For those who’ve been in eyes-half-open mode because it’s Summer and want to catch up, The New York Times today has a must-read on the politics and cross-party partnerships behind last week’s surprising oh-so-close vote in the House that would have killed funding for the National Security Administration’s telephone data collection, exposed by Edward Snowden.

Two quotes that stand out:

“There is a growing sense that things have really gone a-kilter here.”

“The time has come to stop it, and the way we stop it is to approve this amendment.”

The first, from U.S. Rep. Zoe Lofgren, D-Calif., who is helping craft a bill “to significantly rein in N.S.A. telephone surveillance,” the NYT story says.

The second is from someone who was a force behind the Patriot Act and who is helping Lofgren on that bill. — U.S. Rep. Jim Sensenbrenner, R-Wisc. His very brief (and unexpected) remarks — seven sentences — before the House vote last week were seen as pivotal.

Govt Anti-Terror PoliciesMeantime, new research data shows the opinion shift among Americans. Almost half of those polled from July 17-21 said their “greater concern about government anti-terrorism policies is that they have gone too far in restricting the average person’s civil liberties,” Pew Research Center for the People & the Press reported on Friday.

That was a 15-point jump since 2010, when the question was last asked. “This is the first time a plurality has expressed greater concern about civil liberties than security since the question was first asked in 2004.”

Nearly 3 in 5 of those adults surveyed — 56% — said courts aren’t providing the safety net needed for government data collection. “An even larger percentage (70%) believes that the government uses this data for purposes other than investigating terrorism,” Pew said.

Politically, a clear lean toward more support for civil liberties vs. national security since 2010 is pretty much across the board, as the chart below shows. Particularly noteworthy is the shift in the civil liberties v. national security view by Tea Party Republicans.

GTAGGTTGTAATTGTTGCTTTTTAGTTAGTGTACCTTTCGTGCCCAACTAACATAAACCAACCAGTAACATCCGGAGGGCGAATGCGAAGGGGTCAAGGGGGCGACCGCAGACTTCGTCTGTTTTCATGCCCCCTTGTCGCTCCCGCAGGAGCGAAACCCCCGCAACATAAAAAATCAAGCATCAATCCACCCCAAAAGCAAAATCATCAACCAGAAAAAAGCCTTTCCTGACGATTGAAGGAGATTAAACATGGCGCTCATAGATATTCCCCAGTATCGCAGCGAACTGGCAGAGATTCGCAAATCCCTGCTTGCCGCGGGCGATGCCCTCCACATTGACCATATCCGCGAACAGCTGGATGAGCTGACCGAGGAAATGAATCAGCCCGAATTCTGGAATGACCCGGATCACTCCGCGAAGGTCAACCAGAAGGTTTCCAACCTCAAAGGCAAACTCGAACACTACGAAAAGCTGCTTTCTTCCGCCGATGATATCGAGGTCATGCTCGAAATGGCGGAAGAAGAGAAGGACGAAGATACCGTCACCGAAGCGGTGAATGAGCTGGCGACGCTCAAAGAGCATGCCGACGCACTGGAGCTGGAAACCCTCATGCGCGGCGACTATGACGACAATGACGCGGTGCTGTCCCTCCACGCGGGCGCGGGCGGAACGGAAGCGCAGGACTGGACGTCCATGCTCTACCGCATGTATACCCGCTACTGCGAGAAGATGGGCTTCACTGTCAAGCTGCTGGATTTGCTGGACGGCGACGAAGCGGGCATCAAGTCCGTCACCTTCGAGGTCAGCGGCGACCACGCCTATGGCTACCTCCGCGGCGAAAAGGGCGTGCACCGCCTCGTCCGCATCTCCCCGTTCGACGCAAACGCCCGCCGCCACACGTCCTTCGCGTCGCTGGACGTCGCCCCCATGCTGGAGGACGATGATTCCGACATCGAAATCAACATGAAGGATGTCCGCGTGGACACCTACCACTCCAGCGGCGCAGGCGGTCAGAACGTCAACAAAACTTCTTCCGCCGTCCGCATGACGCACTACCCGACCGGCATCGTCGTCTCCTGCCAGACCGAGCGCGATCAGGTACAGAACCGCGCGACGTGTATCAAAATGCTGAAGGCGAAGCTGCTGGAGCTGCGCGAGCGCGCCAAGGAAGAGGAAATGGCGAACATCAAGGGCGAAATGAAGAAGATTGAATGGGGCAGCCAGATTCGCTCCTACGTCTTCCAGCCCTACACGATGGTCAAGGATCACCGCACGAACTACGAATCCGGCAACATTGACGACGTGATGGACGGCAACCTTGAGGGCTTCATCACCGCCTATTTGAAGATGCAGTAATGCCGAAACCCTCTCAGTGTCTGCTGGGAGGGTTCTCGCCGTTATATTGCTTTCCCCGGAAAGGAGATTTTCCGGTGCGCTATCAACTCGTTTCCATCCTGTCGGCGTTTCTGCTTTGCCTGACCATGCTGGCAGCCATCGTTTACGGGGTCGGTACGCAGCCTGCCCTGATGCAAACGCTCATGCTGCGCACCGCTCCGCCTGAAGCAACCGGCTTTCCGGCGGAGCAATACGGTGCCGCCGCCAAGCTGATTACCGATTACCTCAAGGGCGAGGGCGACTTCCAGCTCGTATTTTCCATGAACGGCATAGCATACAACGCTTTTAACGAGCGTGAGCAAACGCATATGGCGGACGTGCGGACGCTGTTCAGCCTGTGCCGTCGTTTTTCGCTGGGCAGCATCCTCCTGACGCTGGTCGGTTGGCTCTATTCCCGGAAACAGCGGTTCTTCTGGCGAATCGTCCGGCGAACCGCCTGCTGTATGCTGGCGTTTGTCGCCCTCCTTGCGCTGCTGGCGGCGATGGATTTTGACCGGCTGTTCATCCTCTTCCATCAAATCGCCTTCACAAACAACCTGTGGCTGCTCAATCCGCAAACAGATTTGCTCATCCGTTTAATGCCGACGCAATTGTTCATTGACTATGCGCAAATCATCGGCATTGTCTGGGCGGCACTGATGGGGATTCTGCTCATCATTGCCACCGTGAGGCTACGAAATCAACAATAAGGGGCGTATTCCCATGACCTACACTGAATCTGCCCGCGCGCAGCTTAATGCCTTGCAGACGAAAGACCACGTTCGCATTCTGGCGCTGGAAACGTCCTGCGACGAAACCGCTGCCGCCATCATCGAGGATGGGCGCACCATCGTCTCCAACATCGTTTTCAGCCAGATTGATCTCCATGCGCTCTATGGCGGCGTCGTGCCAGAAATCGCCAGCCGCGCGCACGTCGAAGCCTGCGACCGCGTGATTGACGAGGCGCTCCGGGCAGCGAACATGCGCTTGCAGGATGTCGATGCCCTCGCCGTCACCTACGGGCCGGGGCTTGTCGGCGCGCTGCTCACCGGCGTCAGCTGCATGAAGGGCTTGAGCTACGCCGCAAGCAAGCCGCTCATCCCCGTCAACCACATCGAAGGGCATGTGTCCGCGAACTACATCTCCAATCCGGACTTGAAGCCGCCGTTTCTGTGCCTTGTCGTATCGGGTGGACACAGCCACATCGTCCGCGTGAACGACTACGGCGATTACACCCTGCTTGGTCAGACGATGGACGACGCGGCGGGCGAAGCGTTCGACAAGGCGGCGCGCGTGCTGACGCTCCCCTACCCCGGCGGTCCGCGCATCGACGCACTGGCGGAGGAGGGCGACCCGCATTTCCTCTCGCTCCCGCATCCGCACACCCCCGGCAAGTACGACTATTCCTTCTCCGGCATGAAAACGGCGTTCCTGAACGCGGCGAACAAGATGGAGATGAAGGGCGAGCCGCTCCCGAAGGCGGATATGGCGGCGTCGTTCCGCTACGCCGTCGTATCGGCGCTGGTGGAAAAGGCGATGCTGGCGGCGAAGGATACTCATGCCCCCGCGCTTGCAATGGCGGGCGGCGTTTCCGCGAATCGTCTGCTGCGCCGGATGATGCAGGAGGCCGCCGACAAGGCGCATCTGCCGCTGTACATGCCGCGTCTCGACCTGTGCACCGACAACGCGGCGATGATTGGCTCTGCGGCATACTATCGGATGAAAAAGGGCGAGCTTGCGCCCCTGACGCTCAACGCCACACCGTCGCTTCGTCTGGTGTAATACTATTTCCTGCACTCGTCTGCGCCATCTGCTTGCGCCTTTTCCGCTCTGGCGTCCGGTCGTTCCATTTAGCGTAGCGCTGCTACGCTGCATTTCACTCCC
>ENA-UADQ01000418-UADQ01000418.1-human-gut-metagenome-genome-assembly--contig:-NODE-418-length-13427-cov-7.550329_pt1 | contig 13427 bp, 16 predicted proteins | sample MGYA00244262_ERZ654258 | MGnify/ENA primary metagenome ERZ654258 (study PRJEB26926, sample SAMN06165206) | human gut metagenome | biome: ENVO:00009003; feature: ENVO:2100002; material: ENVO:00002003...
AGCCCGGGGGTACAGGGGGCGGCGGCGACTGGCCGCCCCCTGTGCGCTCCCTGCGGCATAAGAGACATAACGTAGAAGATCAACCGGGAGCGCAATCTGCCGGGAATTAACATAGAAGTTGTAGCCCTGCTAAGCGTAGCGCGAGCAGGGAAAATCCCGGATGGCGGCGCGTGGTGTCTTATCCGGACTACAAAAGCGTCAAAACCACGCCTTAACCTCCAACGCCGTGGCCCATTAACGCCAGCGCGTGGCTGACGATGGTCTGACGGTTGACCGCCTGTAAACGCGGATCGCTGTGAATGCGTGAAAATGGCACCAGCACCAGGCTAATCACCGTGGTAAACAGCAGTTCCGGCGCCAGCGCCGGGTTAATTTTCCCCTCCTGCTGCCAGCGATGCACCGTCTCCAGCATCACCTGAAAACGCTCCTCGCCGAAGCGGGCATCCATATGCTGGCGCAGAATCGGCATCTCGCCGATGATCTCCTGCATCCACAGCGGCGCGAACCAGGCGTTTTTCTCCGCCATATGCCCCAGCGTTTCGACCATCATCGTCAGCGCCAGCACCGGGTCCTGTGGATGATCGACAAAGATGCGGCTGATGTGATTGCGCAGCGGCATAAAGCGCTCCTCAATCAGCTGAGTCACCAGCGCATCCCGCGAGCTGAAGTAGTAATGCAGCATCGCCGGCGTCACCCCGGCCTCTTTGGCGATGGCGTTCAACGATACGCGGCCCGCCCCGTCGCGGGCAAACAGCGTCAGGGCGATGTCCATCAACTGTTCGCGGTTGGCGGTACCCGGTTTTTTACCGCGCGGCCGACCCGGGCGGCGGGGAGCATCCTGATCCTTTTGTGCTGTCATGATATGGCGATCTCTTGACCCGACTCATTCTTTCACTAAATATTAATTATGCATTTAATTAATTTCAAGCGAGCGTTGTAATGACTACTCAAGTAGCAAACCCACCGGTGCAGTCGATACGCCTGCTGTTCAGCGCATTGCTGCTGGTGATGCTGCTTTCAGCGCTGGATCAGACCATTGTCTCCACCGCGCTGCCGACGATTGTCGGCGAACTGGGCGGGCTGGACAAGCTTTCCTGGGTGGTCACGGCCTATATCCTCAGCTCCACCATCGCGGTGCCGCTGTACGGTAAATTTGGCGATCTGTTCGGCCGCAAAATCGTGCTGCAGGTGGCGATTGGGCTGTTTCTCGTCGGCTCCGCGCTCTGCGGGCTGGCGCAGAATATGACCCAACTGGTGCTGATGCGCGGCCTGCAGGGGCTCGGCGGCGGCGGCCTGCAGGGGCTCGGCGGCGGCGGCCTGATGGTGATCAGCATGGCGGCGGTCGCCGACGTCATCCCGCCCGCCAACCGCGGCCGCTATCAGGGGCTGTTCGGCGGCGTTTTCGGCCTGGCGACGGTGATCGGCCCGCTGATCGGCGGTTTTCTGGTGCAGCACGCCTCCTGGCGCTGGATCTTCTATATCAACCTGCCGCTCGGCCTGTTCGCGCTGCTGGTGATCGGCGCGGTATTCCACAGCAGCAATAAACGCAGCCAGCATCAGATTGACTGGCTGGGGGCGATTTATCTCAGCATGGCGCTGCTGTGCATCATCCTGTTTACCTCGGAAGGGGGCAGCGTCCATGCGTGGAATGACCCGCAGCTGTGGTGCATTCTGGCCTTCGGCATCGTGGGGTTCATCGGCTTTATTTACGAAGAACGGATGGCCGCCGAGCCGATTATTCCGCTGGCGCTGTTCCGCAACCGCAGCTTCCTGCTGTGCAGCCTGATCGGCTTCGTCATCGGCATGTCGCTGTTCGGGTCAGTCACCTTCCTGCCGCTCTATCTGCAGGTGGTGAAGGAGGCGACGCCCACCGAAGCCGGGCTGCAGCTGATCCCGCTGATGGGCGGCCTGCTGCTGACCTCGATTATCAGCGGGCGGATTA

For the media, the public remains divided over how aggressive journalists should be in reporting on secret methods used to fight terrorism — 47% yes, 47% no. That’s the same as 2006. However, there has been a partisan shift, as Republicans now are much more supportive of an aggressive media role (+17 points), while Democrats have retreated (-14 points). See chart below.

In a column today, the Guardian’s Glenn Greenwald, whose release of Snowden’s inside information along with the Washington Post detonated the current NSA and civil liberties controversy, took note of the shift in the Venn diagram of civil liberties and national security that Pew’s survey revealed.

As I’ve repeatedly said, the only ones defending the NSA at this point are the party loyalists and institutional authoritarians in both parties. That’s enough for the moment to control Washington outcomes – as epitomized by the unholy trinity that saved the NSA in the House last week: Pelosi, John Bohener and the Obama White House – but it is clearly not enough to stem the rapidly changing tide of public opinion.

(Note: If you’re interested, Pew has details on how it conducted its survey).

ACLU says study shows ‘mass tracking’ of license plates by local law enforcement

By SB Anderson

ACLU interactive map on license plate tracking

If you click on the map above, you’ll be taken to a just-released interactive map that American Civil Liberties Union put together on the fast-growing trend of local law enforcement agencies photographing — and retaining data about — millions of license plates. The map links to responses received from local law enforcement agences to a public records requests ACLU made about the plate tracking systems.

The ACLU analyzed 26,000 pages of documents that it received with the records requests and concluded ” increasingly, all of this [license plate] data is being fed into massive databases that contain the location information of many millions of innocent Americans stretching back for months or even years.”